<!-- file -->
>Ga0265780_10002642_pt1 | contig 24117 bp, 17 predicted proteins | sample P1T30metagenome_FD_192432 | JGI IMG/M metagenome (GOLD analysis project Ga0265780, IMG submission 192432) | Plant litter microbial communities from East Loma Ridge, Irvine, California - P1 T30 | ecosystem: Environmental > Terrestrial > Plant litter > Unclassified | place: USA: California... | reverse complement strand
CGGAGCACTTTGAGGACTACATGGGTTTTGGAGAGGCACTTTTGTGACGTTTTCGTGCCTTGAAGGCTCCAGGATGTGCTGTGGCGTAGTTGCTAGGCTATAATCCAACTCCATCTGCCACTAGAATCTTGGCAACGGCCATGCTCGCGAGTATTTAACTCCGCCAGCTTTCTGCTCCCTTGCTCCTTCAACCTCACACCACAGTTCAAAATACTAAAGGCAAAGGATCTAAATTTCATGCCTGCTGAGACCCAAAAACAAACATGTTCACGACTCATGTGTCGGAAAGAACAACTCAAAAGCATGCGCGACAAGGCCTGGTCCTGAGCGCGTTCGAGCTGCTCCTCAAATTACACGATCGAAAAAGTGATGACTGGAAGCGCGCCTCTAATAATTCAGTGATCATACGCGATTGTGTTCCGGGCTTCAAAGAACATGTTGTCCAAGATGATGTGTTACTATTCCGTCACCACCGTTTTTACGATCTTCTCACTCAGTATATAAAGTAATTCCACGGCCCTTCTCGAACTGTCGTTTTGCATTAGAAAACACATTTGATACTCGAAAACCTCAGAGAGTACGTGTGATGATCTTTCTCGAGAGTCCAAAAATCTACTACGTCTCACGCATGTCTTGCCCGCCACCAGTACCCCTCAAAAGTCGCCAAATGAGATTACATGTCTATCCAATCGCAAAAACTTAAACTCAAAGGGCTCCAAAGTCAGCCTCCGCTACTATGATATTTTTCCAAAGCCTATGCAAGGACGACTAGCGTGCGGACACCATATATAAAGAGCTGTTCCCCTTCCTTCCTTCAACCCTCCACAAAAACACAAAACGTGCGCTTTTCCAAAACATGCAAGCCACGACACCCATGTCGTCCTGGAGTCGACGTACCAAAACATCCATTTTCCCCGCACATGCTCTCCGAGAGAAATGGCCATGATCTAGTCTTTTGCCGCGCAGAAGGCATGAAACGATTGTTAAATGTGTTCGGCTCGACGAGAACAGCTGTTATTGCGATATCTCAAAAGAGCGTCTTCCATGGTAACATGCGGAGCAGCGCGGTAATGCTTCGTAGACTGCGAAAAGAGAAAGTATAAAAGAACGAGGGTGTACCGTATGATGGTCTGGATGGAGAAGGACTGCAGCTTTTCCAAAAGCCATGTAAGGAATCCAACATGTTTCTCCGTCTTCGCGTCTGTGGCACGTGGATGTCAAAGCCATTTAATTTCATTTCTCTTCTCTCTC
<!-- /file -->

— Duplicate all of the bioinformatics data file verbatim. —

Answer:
>Ga0265780_10002642_pt1 | contig 24117 bp, 17 predicted proteins | sample P1T30metagenome_FD_192432 | JGI IMG/M metagenome (GOLD analysis project Ga0265780, IMG submission 192432) | Plant litter microbial communities from East Loma Ridge, Irvine, California - P1 T30 | ecosystem: Environmental > Terrestrial > Plant litter > Unclassified | place: USA: California... | reverse complement strand
CGGAGCACTTTGAGGACTACATGGGTTTTGGAGAGGCACTTTTGTGACGTTTTCGTGCCTTGAAGGCTCCAGGATGTGCTGTGGCGTAGTTGCTAGGCTATAATCCAACTCCATCTGCCACTAGAATCTTGGCAACGGCCATGCTCGCGAGTATTTAACTCCGCCAGCTTTCTGCTCCCTTGCTCCTTCAACCTCACACCACAGTTCAAAATACTAAAGGCAAAGGATCTAAATTTCATGCCTGCTGAGACCCAAAAACAAACATGTTCACGACTCATGTGTCGGAAAGAACAACTCAAAAGCATGCGCGACAAGGCCTGGTCCTGAGCGCGTTCGAGCTGCTCCTCAAATTACACGATCGAAAAAGTGATGACTGGAAGCGCGCCTCTAATAATTCAGTGATCATACGCGATTGTGTTCCGGGCTTCAAAGAACATGTTGTCCAAGATGATGTGTTACTATTCCGTCACCACCGTTTTTACGATCTTCTCACTCAGTATATAAAGTAATTCCACGGCCCTTCTCGAACTGTCGTTTTGCATTAGAAAACACATTTGATACTCGAAAACCTCAGAGAGTACGTGTGATGATCTTTCTCGAGAGTCCAAAAATCTACTACGTCTCACGCATGTCTTGCCCGCCACCAGTACCCCTCAAAAGTCGCCAAATGAGATTACATGTCTATCCAATCGCAAAAACTTAAACTCAAAGGGCTCCAAAGTCAGCCTCCGCTACTATGATATTTTTCCAAAGCCTATGCAAGGACGACTAGCGTGCGGACACCATATATAAAGAGCTGTTCCCCTTCCTTCCTTCAACCCTCCACAAAAACACAAAACGTGCGCTTTTCCAAAACATGCAAGCCACGACACCCATGTCGTCCTGGAGTCGACGTACCAAAACATCCATTTTCCCCGCACATGCTCTCCGAGAGAAATGGCCATGATCTAGTCTTTTGCCGCGCAGAAGGCATGAAACGATTGTTAAATGTGTTCGGCTCGACGAGAACAGCTGTTATTGCGATATCTCAAAAGAGCGTCTTCCATGGTAACATGCGGAGCAGCGCGGTAATGCTTCGTAGACTGCGAAAAGAGAAAGTATAAAAGAACGAGGGTGTACCGTATGATGGTCTGGATGGAGAAGGACTGCAGCTTTTCCAAAAGCCATGTAAGGAATCCAACATGTTTCTCCGTCTTCGCGTCTGTGGCACGTGGATGTCAAAGCCATTTAATTTCATTTCTCTTCTCTCTC